When Mexicans Could Play Ball
Ignacio M. García
University of Texas Press, $55
In the early 1940s, Coach William Carson “Nemo” Herrera led the Voks of San Antonio’s Sidney Lanier High School to two state championships, but not everyone was congratulating the team, in part because it was dominated by Mexican-Americans.
Historian Ignacio M. García traces hostilities toward the team back to 1939, with the Voks unexpectedly won the city championship against the Brackenridge High School Eagles. At the end of that game, a full-scale riot “brought both sides into a mid-court battle that soon spilled out into the sidewalks and streets, where rocks replaced fists as the weapon of choice.” As García notes, “only when the Mexicans went from perennial runners-up to champs did the emotions boil over.”
In “When Mexicans Could Play Ball,” García focuses on a “group of young men who went beyond the purview allotted to them.” And he makes it clear that the success of the Voks meant more than just a sports title. “For a community awakening to its American reality, sports triumphs provided an important impetus to their integration into the larger society,” he writes. “Victory meant they belonged, but more important, it meant they could belong while maintaining their identity as people of Mexican descent.”
García, a professor of Western and Latino history at Brigham Young University, was a student at Sidney Lanier and provides personal knowledge of the school’s culture, as well as the history of San Antonio’s barrios. He also provides exhaustive footnotes and historic photos of athletes and teachers at the school.
Texas Then and Now
William Dylan Powell
Thunder Bay Press, $19.95
William Dylan Powell, the author of “Austin Then and Now” and “Houston Then and Now,” turns his attention to all of the Lone Star State in this volume that traces, through photographs and text, the dramatic changes to our landscape of the past century.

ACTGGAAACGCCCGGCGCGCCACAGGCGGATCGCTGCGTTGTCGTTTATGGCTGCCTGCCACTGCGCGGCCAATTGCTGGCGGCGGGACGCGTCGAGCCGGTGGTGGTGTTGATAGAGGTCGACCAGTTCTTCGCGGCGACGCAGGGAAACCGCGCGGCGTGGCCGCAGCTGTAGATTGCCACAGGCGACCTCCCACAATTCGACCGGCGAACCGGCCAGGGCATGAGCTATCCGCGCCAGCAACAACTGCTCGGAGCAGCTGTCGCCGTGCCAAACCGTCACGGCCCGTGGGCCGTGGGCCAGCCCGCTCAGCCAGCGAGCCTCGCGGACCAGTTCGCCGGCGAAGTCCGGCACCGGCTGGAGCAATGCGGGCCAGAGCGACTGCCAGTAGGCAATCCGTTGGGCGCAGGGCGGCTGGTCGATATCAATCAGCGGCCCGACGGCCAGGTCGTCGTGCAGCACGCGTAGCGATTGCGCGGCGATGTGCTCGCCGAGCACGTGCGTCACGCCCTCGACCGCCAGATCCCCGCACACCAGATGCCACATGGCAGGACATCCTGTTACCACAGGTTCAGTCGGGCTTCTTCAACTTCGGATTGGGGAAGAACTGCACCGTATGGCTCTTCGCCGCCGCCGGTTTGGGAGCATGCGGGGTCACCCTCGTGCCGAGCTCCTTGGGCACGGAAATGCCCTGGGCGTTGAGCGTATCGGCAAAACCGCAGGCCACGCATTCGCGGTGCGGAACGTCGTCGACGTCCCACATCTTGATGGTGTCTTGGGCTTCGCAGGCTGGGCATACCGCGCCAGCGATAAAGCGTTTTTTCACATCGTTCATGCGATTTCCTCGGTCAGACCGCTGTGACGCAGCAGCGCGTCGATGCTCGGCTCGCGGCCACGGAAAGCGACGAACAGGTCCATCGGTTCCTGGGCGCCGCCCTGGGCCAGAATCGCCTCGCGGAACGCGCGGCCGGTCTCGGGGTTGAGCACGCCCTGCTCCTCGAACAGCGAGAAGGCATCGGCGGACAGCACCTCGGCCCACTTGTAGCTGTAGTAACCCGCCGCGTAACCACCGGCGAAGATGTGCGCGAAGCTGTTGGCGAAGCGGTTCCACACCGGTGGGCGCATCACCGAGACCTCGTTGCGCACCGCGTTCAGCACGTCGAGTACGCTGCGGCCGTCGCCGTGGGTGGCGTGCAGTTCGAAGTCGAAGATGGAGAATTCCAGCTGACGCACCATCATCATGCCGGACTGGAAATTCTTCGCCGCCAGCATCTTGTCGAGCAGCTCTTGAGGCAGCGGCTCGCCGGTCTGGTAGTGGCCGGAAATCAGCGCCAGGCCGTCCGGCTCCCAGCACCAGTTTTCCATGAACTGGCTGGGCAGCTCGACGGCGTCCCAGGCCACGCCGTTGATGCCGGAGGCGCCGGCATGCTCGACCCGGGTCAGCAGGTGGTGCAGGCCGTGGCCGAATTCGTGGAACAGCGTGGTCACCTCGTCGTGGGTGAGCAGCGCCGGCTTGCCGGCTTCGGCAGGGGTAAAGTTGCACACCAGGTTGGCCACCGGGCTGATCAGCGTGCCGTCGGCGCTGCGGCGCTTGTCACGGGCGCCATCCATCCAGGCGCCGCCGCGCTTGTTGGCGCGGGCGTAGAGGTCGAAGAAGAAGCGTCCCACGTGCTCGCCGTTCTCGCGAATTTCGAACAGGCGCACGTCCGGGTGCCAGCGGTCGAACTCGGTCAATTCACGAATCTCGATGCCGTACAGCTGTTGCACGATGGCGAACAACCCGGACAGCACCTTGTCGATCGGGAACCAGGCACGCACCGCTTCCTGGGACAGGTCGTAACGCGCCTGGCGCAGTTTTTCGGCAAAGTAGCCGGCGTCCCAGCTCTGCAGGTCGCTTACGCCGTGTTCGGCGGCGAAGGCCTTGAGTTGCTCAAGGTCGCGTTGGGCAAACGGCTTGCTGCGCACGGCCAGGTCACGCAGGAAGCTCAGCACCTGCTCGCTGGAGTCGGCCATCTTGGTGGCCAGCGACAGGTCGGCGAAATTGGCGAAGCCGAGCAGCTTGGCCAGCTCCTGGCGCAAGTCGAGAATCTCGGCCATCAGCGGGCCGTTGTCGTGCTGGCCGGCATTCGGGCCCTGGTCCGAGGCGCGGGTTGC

Powell opens his book with a 1910s skyline view of Austin, looking north from the Congress Avenue Bridge, and pairs it with a modern-day look from the same bridge, with the Austonian towering over the city. He also shows the dramatic changes to the area around the University of Texas Tower, using a 1936 photo and pairing it with a contemporary one.
Other cities that draw Powell’s attention are Amarillo, Beaumont, Corpus Christi, Dallas, El Paso, Fort Worth, Galveston, Houston, San Antonio. and Waco
But conservationists can take heart. Not everything has changed dramatically, as views of historic sites such as the Menger Hotel in San Antonio and Houston’s City Hall show. Most of the current images of cities were taken by Ken Fitzgerald of Dallas-Fort Worth, while various libraries, universities and history centers supplied the photos of the past.
Art Markman, a professor of psychology and marketing at the University of Texas, follows up 2012’s “Smart Thinking” with this look at five tools to help us change our destructive behaviors and influence the habits of others.
As he showed in “Smart Thinking,” Markman has a knack for writing clearly and sensibly about our thought processes and habits. He realizes, however, that making change is difficult for nearly everyone, mainly because there are so many temptations. So he sets out to show us how our brain works and tries to unlock the mysteries of motivation.
He offers the following five tools:
1. Tame the Go System. This deals with identifying “the triggers of habits,” replacing old behaviors and generating plans to deal with obstacles.
2. Harness the Stop System, which basically focuses on how to deal with stress and other hindrances to developing positive habits.
3. Optimize your goals, by plotting out the course of behavior change.
4. Manage your environment, by changing your surroundings to reduce poor behavior and habits.
5. Engage your neighbors, which helps you understand how a culture can influence behaviors.
Markman follows up these tools with a chapter on how efforts at change evolve, and how you can get through the difficult periods. And in his last chapter, he turns the book on its head and tells you how to use the same techniques to change the behavior of people around you.
The book concludes with what Markman calls a “smart change journal,” which provides a step-by-step guide to tracking your progress.